As government agencies move to working remotely, how can they ensure that staff work as securely, effectively and productively as before, if not more?

Scenarios and policies are evolving on a daily basis, requiring civil servants to adapt at an unprecedented scale. In some countries, entire agencies are for the first time ever working from home. Technology like videoconferencing and cloud-based collaborative apps are allowing them to continue with as little disruption as possible.

Governments will need to ensure that this work remains secure. We look at the risks governments face and how they can secure their systems.

WHO attack

Agencies will not be able to prevent every attempted attack on their system during this time. Instead, the great risk they face is to contain attackers before they access critical data.

Stealing employees’ credentials is a common first step taken by hackers, as was the case with the attempted attack on the World Health Organisation last month. A group of elite hackers set up a malicious site mimicking the WHO’s internal email system, Reuters reported, and used it to try and steal passwords from agency staff. Such impersonation attacks on WHO have “more than doubled”, the agency’s Chief Information Security Officer said.

The US, UK and other governments have warned staff on the risks of working remotely, and both have issued guidance on cyber-vigilance to civil servants. All employees at NASA and the US Cybersecurity and Infrastructure Security Agency experimented with telework for an entire day to test whether their systems were up to it, The Washington Post reported.

Zero trust

Agencies will not be able to secure WiFi connections in employees’ homes. Singapore’s strict air gap policy will mean that many civil servants wouldn’t even be able to connect their work devices to the internet at home, and will need to use secondary devices.

The usual security tools like VPNs and passwords simply won’t cut it, as thousands of people adapt to new environments and work around the clock to keep critical public services running. Passwords are hard to remember and can be easily hacked, and VPNs don’t allow the kind of granular control for access management that agencies now need.

Tech departments in governments must use the principle of “zero trust”, where no one inside or outside the organisation is automatically trusted. Instead, everyone needs to be verified before they are granted access. They must closely manage and monitor who has access to systems and data.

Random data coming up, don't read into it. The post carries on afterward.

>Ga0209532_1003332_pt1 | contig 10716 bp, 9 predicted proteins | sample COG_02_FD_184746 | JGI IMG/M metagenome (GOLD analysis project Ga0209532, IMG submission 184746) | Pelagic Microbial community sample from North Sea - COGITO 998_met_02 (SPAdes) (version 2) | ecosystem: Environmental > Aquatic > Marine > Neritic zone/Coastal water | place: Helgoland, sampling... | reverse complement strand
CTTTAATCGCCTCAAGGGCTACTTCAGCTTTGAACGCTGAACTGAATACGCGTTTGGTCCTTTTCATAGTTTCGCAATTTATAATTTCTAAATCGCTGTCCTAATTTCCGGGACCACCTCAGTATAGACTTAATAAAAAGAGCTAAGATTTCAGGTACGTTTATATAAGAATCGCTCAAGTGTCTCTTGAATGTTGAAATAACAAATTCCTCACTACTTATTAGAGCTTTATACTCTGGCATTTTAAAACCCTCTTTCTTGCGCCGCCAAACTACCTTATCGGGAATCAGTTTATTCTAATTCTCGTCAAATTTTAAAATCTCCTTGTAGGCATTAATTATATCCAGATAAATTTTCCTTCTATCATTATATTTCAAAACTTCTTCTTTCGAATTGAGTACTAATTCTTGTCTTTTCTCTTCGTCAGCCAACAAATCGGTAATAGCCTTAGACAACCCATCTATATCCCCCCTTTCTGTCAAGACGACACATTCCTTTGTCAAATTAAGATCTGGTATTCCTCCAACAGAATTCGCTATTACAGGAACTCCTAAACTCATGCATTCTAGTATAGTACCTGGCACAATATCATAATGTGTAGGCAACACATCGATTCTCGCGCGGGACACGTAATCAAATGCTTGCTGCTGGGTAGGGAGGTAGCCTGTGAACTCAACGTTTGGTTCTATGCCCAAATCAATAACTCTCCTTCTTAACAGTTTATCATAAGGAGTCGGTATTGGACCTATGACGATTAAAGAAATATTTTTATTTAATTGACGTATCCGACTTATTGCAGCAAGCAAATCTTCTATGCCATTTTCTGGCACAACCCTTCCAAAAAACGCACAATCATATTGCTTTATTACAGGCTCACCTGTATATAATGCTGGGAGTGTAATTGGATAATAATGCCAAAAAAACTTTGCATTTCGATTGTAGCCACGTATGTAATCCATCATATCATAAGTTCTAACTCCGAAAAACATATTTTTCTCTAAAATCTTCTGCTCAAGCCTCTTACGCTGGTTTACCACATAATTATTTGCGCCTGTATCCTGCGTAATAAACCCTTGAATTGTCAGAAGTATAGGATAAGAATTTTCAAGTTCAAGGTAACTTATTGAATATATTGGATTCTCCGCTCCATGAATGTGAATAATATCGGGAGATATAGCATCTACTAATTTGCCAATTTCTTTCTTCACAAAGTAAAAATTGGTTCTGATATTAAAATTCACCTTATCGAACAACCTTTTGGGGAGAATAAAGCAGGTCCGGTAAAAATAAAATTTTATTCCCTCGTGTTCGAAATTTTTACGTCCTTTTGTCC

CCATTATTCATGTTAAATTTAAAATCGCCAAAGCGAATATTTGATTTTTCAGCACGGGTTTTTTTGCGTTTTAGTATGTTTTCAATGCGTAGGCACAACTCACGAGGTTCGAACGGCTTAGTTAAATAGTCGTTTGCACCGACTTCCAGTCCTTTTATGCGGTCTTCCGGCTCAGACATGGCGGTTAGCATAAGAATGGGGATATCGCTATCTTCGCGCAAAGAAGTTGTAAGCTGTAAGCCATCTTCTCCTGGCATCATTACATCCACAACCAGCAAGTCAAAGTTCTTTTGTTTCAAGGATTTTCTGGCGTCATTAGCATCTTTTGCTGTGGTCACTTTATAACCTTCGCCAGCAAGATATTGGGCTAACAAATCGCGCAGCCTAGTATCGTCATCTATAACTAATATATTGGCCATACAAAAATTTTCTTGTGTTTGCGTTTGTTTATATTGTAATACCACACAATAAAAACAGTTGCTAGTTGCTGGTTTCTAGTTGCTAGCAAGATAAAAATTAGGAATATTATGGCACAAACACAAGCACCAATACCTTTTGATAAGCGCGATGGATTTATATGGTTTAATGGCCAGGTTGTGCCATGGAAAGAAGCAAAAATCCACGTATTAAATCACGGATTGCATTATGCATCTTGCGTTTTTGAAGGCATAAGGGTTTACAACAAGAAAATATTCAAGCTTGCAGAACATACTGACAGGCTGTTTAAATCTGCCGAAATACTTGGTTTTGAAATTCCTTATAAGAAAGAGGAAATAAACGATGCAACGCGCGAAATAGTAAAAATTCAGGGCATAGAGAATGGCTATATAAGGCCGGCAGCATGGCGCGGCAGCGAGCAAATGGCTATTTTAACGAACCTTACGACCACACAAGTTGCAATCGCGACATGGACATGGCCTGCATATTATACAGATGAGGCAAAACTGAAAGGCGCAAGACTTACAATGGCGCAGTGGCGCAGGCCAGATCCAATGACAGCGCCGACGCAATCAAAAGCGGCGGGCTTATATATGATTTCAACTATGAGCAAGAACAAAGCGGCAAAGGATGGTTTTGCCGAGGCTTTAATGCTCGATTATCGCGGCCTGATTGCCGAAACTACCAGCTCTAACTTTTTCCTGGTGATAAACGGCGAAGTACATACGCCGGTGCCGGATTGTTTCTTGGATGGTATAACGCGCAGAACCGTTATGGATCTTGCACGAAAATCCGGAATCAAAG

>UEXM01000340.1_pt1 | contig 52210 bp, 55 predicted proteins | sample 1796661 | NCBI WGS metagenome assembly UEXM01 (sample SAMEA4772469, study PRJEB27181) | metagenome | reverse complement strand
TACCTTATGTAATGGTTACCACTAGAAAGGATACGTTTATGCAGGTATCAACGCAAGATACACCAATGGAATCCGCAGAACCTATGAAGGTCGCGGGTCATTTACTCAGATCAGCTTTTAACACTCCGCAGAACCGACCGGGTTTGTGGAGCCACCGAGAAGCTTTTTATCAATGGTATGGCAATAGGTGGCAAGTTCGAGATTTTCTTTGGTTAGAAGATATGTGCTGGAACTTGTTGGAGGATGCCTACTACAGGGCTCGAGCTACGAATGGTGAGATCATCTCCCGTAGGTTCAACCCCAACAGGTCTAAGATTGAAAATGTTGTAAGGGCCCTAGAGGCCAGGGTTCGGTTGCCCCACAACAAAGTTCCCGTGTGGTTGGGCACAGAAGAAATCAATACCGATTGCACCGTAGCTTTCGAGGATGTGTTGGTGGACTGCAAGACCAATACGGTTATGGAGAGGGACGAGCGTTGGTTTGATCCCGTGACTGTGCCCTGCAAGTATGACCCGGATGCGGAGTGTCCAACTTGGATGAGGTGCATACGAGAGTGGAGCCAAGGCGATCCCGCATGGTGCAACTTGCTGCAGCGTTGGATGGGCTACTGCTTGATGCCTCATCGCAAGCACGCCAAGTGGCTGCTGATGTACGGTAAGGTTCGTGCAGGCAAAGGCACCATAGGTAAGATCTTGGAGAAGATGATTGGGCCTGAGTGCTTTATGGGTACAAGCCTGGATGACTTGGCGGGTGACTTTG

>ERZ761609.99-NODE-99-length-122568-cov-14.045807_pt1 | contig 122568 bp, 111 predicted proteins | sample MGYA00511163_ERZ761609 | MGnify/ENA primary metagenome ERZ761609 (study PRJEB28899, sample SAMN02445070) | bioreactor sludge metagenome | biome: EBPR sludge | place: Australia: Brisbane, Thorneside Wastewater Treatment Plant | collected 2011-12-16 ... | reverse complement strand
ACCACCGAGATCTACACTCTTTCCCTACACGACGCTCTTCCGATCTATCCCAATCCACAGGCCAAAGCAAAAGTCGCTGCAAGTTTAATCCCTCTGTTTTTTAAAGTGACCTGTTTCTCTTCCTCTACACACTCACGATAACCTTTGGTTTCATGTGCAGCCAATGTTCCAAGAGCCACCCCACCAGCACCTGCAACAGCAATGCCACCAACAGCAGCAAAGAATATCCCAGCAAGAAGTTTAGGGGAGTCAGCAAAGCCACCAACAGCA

Securing remote users

Managing access to critical information is an effective way to minimise the kinds of attacks public sector agencies are now facing, says Israeli security company, CyberArk. The company specialises in building technology to control and manage access to systems.

This approach can allow agencies to minimise the moves hackers can make once they’re in the systems and stop them before they cause any real damage. “Attackers are working to capitalise on people’s fears and desire for information, which underscores the need to safeguard critical systems and assets,” says Gil Rapaport, who co-developed the company’s biometrics-based tech, Alero.

The company has made Alero available for free to qualified customers until the end of May. This allows remote employees to use facial or fingerprint recognition through their smartphones, combined with a one-time QR code, to login to privileged infrastructure.

The sessions are encrypted end-to-end. It means that staff can access assets and information much more quickly and securely. They can also safely give access to colleagues from partners and contractors as all hands are on deck to respond to the pandemic.

The service can be managed centrally with a cloud-based system. Tech teams can see who has access and audit administrators. The system also identifies suspicious activity, and automatically responds to threats.

CyberArk has shared four ways any organisation can reduce remote working risks:

1. Implement and consistently enforce strict controls regarding who is able to access critical internal resources that house sensitive information.

2. Enable alerting and response to anomalous behavior or activity and improve visibility into activities on your network, such as who is accessing what resources.

3. Automatically provide and remove access to systems, allowing people to only access the systems they need to do their jobs.

4. Implement secure multi-factor authentication methods to verify identity of third party vendors.

Governments are facing extraordinary stresses. As they closely monitor and control physical borders, they must do the same with their digital ones.

Click here to find out more about CyberArk Alero.

 

Image by Daniel Foster – CC BY-NC-SA 2.0